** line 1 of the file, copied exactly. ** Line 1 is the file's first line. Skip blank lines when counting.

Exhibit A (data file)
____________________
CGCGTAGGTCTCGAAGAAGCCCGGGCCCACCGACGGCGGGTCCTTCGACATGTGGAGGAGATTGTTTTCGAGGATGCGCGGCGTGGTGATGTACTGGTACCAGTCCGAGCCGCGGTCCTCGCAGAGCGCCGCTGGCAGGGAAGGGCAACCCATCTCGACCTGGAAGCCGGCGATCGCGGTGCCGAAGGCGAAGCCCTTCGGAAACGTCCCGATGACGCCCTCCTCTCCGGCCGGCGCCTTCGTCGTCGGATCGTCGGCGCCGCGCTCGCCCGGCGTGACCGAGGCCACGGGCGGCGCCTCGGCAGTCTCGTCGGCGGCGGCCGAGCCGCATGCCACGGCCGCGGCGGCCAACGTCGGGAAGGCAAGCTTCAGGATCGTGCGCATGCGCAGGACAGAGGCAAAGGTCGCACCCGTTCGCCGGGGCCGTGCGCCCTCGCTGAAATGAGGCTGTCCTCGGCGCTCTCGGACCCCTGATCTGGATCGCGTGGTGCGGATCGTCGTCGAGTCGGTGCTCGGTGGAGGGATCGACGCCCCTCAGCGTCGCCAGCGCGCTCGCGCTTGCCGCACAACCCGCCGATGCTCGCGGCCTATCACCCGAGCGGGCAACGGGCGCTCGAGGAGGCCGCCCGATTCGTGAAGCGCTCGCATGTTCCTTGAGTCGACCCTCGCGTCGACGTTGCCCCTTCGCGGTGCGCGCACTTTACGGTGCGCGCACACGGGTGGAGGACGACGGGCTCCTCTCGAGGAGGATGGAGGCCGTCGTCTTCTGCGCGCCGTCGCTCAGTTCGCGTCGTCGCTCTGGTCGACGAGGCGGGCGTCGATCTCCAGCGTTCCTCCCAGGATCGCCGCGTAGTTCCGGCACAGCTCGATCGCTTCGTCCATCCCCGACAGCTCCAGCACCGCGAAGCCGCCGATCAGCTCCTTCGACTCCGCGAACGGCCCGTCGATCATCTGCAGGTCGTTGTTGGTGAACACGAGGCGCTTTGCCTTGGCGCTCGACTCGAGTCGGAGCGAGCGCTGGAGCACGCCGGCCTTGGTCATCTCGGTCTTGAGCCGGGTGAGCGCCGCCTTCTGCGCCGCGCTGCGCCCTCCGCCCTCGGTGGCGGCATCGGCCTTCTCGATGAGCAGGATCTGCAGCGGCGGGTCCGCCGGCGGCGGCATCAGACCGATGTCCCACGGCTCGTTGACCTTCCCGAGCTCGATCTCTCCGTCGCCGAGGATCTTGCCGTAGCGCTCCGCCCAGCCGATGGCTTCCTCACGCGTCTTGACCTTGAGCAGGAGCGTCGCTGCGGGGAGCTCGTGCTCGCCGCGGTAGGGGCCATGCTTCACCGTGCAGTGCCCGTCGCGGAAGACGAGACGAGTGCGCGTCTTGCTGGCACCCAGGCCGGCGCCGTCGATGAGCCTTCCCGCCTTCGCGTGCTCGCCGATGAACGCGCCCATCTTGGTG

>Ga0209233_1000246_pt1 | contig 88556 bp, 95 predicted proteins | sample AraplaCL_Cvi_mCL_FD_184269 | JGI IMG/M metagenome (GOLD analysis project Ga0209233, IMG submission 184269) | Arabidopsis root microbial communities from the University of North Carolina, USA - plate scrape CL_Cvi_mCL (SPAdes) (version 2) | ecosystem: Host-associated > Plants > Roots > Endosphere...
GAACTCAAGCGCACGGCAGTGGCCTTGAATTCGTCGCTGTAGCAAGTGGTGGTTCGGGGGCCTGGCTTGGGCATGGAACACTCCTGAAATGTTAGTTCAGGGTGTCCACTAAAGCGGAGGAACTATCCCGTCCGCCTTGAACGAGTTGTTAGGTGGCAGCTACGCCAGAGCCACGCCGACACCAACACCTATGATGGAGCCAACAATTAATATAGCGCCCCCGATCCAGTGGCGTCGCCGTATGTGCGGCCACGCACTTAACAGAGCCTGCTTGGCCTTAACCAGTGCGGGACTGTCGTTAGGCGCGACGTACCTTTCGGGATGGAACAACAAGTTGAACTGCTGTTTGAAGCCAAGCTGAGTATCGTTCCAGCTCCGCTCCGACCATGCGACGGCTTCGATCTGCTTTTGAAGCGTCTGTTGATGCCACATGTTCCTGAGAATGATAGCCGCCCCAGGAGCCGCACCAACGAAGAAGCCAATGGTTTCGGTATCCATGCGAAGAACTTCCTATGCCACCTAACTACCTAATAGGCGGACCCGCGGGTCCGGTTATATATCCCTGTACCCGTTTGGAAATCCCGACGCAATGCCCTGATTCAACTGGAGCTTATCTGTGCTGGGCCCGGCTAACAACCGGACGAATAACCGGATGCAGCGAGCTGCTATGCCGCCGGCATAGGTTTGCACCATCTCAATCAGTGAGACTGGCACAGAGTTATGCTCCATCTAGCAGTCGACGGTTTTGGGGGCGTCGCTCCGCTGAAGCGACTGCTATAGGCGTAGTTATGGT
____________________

CGCGTAGGTCTCGAAGAAGCCCGGGCCCACCGACGGCGGGTCCTTCGACATGTGGAGGAGATTGTTTTCGAGGATGCGCGGCGTGGTGATGTACTGGTACCAGTCCGAGCCGCGGTCCTCGCAGAGCGCCGCTGGCAGGGAAGGGCAACCCATCTCGACCTGGAAGCCGGCGATCGCGGTGCCGAAGGCGAAGCCCTTCGGAAACGTCCCGATGACGCCCTCCTCTCCGGCCGGCGCCTTCGTCGTCGGATCGTCGGCGCCGCGCTCGCCCGGCGTGACCGAGGCCACGGGCGGCGCCTCGGCAGTCTCGTCGGCGGCGGCCGAGCCGCATGCCACGGCCGCGGCGGCCAACGTCGGGAAGGCAAGCTTCAGGATCGTGCGCATGCGCAGGACAGAGGCAAAGGTCGCACCCGTTCGCCGGGGCCGTGCGCCCTCGCTGAAATGAGGCTGTCCTCGGCGCTCTCGGACCCCTGATCTGGATCGCGTGGTGCGGATCGTCGTCGAGTCGGTGCTCGGTGGAGGGATCGACGCCCCTCAGCGTCGCCAGCGCGCTCGCGCTTGCCGCACAACCCGCCGATGCTCGCGGCCTATCACCCGAGCGGGCAACGGGCGCTCGAGGAGGCCGCCCGATTCGTGAAGCGCTCGCATGTTCCTTGAGTCGACCCTCGCGTCGACGTTGCCCCTTCGCGGTGCGCGCACTTTACGGTGCGCGCACACGGGTGGAGGACGACGGGCTCCTCTCGAGGAGGATGGAGGCCGTCGTCTTCTGCGCGCCGTCGCTCAGTTCGCGTCGTCGCTCTGGTCGACGAGGCGGGCGTCGATCTCCAGCGTTCCTCCCAGGATCGCCGCGTAGTTCCGGCACAGCTCGATCGCTTCGTCCATCCCCGACAGCTCCAGCACCGCGAAGCCGCCGATCAGCTCCTTCGACTCCGCGAACGGCCCGTCGATCATCTGCAGGTCGTTGTTGGTGAACACGAGGCGCTTTGCCTTGGCGCTCGACTCGAGTCGGAGCGAGCGCTGGAGCACGCCGGCCTTGGTCATCTCGGTCTTGAGCCGGGTGAGCGCCGCCTTCTGCGCCGCGCTGCGCCCTCCGCCCTCGGTGGCGGCATCGGCCTTCTCGATGAGCAGGATCTGCAGCGGCGGGTCCGCCGGCGGCGGCATCAGACCGATGTCCCACGGCTCGTTGACCTTCCCGAGCTCGATCTCTCCGTCGCCGAGGATCTTGCCGTAGCGCTCCGCCCAGCCGATGGCTTCCTCACGCGTCTTGACCTTGAGCAGGAGCGTCGCTGCGGGGAGCTCGTGCTCGCCGCGGTAGGGGCCATGCTTCACCGTGCAGTGCCCGTCGCGGAAGACGAGACGAGTGCGCGTCTTGCTGGCACCCAGGCCGGCGCCGTCGATGAGCCTTCCCGCCTTCGCGTGCTCGCCGATGAACGCGCCCATCTTGGTG